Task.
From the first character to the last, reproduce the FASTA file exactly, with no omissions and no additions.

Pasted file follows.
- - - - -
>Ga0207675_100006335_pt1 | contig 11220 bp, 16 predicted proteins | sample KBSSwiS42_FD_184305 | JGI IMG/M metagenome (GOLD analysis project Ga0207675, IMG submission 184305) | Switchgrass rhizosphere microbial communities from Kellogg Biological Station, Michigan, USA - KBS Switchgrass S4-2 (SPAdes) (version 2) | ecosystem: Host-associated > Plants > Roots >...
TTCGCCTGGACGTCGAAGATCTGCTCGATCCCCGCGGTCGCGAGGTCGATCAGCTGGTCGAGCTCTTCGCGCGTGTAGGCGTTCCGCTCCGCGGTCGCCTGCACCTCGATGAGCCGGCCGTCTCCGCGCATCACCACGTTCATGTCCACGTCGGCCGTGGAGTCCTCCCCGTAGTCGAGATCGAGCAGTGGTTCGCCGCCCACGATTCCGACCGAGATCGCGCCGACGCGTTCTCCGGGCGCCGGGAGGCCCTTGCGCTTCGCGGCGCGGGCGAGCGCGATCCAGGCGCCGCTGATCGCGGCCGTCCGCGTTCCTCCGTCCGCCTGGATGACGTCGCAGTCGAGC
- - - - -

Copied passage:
>Ga0207675_100006335_pt1 | contig 11220 bp, 16 predicted proteins | sample KBSSwiS42_FD_184305 | JGI IMG/M metagenome (GOLD analysis project Ga0207675, IMG submission 184305) | Switchgrass rhizosphere microbial communities from Kellogg Biological Station, Michigan, USA - KBS Switchgrass S4-2 (SPAdes) (version 2) | ecosystem: Host-associated > Plants > Roots >...
TTCGCCTGGACGTCGAAGATCTGCTCGATCCCCGCGGTCGCGAGGTCGATCAGCTGGTCGAGCTCTTCGCGCGTGTAGGCGTTCCGCTCCGCGGTCGCCTGCACCTCGATGAGCCGGCCGTCTCCGCGCATCACCACGTTCATGTCCACGTCGGCCGTGGAGTCCTCCCCGTAGTCGAGATCGAGCAGTGGTTCGCCGCCCACGATTCCGACCGAGATCGCGCCGACGCGTTCTCCGGGCGCCGGGAGGCCCTTGCGCTTCGCGGCGCGGGCGAGCGCGATCCAGGCGCCGCTGATCGCGGCCGTCCGCGTTCCTCCGTCCGCCTGGATGACGTCGCAGTCGAGC